# Experimenting with Dielectric Absorption

Dielectric absorption occurs when a capacitor that has been charged for a long time briefly retains a small amount of voltage after a discharge.

“The capacitor will have this small amount of voltage even if an attempt was made to fully discharge it,” according to the website wiseGEEK. “This effect usually lasts a few seconds to a few minutes.”

While it’s certainly best for capacitors to have zero voltage after discharge, they often retain a small amount through dielectric absorption—a phenomenon caused by polarization of the capacitor’s insulating material, according to the website. This voltage (also called soakage) is totally independent of capacity.

At the very least, soakage can impair the function of a circuit. In large capacitor systems, it can be a serious safety hazard.

But soakage has been around a long time, at least since the invention of the first simple capacitor, the Leyden jar, in 1775. So columnist Robert Lacoste decided to have some “fun” with it in Circuit Cellar’s February issue, where he writes about several of his experiments in detecting and measuring dielectric absorption.

Curious? Then consider following his instructions for a basic experiment:

Go down to your cellar, or your electronic playing area, and find the following: one large electrolytic capacitor (e.g., 2,200 µF or anything close, the less expensive the better), one low-value discharge resistor (100 Ω or so), one DC power supply (around 10 V, but this is not critical), one basic oscilloscope, two switches, and a couple of wires. If you don’t have an oscilloscope on hand, don’t panic, you could also use a hand-held digital multimeter with a pencil and paper, since the phenomenon I am showing is quite slow. The only requirement is that your multimeter must have a high-input impedance (1 MΩ would be minimum, 10 MΩ is better).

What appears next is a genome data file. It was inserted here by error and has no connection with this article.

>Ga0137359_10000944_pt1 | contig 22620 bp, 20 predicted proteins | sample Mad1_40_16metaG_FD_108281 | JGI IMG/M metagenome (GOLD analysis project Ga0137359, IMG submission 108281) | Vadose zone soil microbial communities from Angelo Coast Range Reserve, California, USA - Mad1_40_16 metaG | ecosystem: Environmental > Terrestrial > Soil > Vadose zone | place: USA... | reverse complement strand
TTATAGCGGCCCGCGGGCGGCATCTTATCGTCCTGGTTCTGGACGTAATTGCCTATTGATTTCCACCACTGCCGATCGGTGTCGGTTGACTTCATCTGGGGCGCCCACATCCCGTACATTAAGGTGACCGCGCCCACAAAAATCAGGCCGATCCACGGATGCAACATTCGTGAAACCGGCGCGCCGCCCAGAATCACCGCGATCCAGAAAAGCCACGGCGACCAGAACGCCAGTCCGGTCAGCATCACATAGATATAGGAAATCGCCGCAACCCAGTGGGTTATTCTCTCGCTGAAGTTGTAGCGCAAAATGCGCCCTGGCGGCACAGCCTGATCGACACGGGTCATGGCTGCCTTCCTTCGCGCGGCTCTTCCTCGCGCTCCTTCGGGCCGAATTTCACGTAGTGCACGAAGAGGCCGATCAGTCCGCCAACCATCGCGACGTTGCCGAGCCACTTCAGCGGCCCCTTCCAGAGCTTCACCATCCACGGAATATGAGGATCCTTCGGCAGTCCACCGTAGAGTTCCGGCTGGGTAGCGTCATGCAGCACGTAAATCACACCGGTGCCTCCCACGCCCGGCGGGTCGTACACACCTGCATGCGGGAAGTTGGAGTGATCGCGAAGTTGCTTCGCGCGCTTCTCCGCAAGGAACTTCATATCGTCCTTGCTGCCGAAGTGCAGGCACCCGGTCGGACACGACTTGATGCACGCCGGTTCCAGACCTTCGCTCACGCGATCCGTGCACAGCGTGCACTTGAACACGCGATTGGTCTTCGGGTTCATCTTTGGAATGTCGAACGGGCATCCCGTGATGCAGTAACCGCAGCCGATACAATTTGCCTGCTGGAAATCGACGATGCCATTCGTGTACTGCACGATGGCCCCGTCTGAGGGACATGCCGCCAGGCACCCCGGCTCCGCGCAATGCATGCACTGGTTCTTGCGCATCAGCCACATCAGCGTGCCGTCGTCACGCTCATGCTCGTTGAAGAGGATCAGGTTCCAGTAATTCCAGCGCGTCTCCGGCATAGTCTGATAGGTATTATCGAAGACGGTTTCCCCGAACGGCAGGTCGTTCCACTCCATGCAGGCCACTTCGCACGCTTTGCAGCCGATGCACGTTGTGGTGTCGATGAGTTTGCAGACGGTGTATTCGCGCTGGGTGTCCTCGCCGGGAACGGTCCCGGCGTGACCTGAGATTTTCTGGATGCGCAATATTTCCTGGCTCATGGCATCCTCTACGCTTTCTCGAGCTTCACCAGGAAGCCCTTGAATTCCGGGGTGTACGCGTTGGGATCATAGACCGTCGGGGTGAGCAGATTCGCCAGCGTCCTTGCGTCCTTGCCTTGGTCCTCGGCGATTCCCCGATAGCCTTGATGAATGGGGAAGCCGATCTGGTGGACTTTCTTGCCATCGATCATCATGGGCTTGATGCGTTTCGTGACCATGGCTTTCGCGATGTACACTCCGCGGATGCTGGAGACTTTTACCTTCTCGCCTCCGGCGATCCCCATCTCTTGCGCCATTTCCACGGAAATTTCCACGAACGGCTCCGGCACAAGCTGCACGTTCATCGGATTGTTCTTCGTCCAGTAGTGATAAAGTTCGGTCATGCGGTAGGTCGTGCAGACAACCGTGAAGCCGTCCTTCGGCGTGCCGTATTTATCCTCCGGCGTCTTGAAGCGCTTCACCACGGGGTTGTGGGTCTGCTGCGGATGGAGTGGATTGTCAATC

Figure 1: The setup for experimenting with dielectric absorption doesn’t require more than a capacitor, a resistor, some wires and switches, and a voltage measuring instrument.

Figure 1 shows the setup. Connect the oscilloscope (or multimeter) to the capacitor. Connect the power supply to the capacitor through the first switch (S1) and then connect the discharge resistor to the capacitor through the second switch (S2). Both switches should be initially open. Photo 1 shows you my simple test configuration.

Now turn on S1. The voltage across the capacitor quickly reaches the power supply voltage. There is nothing fancy here. Start the oscilloscope’s voltage recording using a slow time base of 10 s or so. If you are using a multimeter, use a pen and paper to note the measured voltage. Then, after 10 s, disconnect the power supply by opening S1. The voltage across the capacitor should stay roughly constant as the capacitor is loaded and the losses are reasonably low.

Photo 1: My test bench includes an Agilent Technologies DSO-X-3024A oscilloscope, which is oversized for such an experiment.

Now switch on S2 long enough to fully discharge the capacitor through the 100-Ω resistor. As a result of the discharge, the voltage across the capacitor’s terminals will quickly become very low. The required duration for a full discharge is a function of the capacitor and resistor values, but with the proposed values of 2,200 µF and 100 Ω, the calculation shows that it will be lower than 1 mV after 2 s. If you leave S2 closed for 10 s, you will ensure the capacitor is fully discharged, right?

Now the fun part. After those 10 s, switch off S2, open your eyes, and wait. The capacitor is now open circuited, at least if the voltmeter or oscilloscope input current can be neglected, so the capacitor voltage should stay close to zero. But you will soon discover that this voltage slowly increases over time with an exponential shape.